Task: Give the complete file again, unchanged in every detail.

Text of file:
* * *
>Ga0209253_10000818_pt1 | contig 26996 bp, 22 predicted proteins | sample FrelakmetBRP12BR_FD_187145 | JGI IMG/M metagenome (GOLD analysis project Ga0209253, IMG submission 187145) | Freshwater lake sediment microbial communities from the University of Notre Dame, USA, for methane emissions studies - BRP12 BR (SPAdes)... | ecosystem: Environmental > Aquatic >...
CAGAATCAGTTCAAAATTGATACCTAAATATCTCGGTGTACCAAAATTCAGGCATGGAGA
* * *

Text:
>Ga0209253_10000818_pt1 | contig 26996 bp, 22 predicted proteins | sample FrelakmetBRP12BR_FD_187145 | JGI IMG/M metagenome (GOLD analysis project Ga0209253, IMG submission 187145) | Freshwater lake sediment microbial communities from the University of Notre Dame, USA, for methane emissions studies - BRP12 BR (SPAdes)... | ecosystem: Environmental > Aquatic >...
CAGAATCAGTTCAAAATTGATACCTAAATATCTCGGTGTACCAAAATTCAGGCATGGAGA